As with most young quarterbacks, keeping Kaepernick upright will be of utmost importance. With a clean pocket, he has a QB rating of 112, but it’s been a different story under pressure. When rushers get home, Kaepernick’s rating drops to 64.5, completing a shade over half of his passes with no touchdowns.
Can Green Bay Ground Game Get Going?
It’s no secret that the Packers’ offense runs through Rodgers. Ironically though, the three games when Rodgers dropped back to pass the most were all losses. Never did Rodgers drop back more this year than in Week 1, and the chief reason for that was a complete lack of any running game. The only Packer running back to touch the ball in that game was Cedric Benson (who has since landed on I.R.) and the results showed exactly who was in charge of that battle; Benson managed 18 miserable yards on nine carries as Green Bay quickly lost all semblance of a balanced offense.
Replacing Benson has been a bit of an experiment, with Alex Green initially getting most of the carries and even the re-signing of Ryan Grant. But if recent games have been anything to go on, it will be DuJuan Harris who will be handling the bulk of the load. Harris has rushed for three scores and forced seven missed tackles, a tremendous haul considering he’s only been on the field for 100 snaps.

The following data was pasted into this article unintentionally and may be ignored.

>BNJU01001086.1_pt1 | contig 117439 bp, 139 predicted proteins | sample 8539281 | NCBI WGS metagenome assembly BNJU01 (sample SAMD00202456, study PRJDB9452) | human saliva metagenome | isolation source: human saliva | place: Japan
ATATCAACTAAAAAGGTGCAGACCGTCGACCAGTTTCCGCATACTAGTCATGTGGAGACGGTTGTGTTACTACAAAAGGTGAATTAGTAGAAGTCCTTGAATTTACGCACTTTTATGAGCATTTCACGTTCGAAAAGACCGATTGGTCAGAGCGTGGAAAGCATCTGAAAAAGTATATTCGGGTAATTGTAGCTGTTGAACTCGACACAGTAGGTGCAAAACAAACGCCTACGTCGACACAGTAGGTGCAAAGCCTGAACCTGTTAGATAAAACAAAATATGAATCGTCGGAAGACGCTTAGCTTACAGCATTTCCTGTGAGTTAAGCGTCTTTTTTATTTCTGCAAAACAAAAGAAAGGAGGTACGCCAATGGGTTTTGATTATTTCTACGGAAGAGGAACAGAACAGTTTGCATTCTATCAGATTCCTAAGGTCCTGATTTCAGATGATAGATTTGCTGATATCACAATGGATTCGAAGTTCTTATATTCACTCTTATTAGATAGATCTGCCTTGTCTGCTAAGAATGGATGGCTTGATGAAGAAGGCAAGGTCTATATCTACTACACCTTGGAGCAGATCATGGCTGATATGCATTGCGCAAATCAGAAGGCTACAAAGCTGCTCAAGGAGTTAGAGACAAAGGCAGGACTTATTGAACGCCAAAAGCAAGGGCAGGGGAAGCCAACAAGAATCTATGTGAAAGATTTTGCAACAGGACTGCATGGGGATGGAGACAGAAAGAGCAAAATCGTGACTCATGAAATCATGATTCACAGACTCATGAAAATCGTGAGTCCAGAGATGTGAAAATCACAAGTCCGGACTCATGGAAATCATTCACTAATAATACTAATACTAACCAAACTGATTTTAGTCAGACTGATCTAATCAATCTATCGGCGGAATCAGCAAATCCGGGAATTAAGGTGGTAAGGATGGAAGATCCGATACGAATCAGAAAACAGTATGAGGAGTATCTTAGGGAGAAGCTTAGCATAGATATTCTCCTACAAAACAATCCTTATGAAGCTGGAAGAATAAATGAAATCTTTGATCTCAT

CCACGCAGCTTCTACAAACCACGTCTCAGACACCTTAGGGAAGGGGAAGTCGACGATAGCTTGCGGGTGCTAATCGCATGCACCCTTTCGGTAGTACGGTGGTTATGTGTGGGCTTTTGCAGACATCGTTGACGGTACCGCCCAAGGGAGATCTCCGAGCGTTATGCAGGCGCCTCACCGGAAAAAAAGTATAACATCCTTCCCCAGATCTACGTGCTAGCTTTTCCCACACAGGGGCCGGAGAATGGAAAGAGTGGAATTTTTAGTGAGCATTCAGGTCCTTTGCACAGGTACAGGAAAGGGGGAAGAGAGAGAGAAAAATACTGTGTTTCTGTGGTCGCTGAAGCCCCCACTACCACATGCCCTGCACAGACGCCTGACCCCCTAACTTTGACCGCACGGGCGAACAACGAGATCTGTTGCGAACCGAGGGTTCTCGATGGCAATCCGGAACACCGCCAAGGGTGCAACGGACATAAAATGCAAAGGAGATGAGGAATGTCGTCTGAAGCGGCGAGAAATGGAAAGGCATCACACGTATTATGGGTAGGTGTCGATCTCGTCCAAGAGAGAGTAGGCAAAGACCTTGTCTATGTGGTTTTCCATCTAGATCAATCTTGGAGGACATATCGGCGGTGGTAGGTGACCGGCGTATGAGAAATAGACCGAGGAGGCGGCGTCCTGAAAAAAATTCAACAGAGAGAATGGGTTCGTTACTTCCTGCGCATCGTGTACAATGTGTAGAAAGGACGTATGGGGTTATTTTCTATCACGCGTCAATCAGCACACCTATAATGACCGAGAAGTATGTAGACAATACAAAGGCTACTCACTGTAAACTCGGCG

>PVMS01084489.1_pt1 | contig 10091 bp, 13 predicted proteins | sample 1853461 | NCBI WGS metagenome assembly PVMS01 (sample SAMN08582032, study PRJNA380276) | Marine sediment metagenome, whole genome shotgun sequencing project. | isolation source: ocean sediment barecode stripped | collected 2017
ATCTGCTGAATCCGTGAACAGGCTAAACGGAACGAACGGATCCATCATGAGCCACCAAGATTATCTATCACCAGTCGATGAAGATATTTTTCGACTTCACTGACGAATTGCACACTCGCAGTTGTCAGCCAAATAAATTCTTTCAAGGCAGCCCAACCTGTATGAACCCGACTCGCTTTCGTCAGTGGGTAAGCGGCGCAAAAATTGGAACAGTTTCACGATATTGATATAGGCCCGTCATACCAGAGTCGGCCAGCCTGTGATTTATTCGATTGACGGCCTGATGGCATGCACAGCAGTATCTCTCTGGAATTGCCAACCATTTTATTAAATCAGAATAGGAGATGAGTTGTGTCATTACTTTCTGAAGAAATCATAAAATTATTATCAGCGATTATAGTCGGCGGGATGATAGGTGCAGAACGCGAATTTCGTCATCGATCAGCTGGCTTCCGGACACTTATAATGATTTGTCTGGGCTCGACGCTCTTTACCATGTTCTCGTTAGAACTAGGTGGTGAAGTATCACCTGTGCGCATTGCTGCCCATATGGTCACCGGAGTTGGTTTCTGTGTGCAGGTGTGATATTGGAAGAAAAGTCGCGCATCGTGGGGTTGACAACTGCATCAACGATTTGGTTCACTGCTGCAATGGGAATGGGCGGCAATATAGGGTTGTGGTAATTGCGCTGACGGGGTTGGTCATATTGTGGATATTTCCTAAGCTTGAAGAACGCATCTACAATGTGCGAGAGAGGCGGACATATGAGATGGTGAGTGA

Justin Smith is one of the league’s most talented interior linemen, but it’s rare a team shows as much respect for a player as Green Bay did for Smith back in September. Not one of their called runs went anywhere near the veteran defensive end, as all nine went to the right. Smith has missed the last few games with a triceps injury, and though he’s likely to play, his snaps may be more limited than usual. And while that doesn’t appear to bode well for the 49ers, his replacement Ricky Jean-Francois has maintained the high level of production since Smith’s injury. Over the last three games of the season, he’s made seven stops and has earned a +5.2 grade in run defense.
In all likelihood, the 49ers will often find themselves with just two defensive linemen on the field, as they’ll spend the vast majority of the game in nickel and dime packages (unless Patrick Willis, who was left on the sideline for much of the Week 1 contest to make room for the extra defensive back, is again removed regularly.) That would leave Willis and Navarro Bowman responsible for cutting down runners before they can do any damage. In run defense, the duo have the second- and third-highest Tackling Efficiency figures (65.0 and 49.5, respectively), as they’ve combined to miss just three tackles on runners this year. Shutting down the run early will force the Packers into an imbalance offensively, allowing Aldon Smith to pin his ears back and do what he does best, which only bodes well for San Francisco.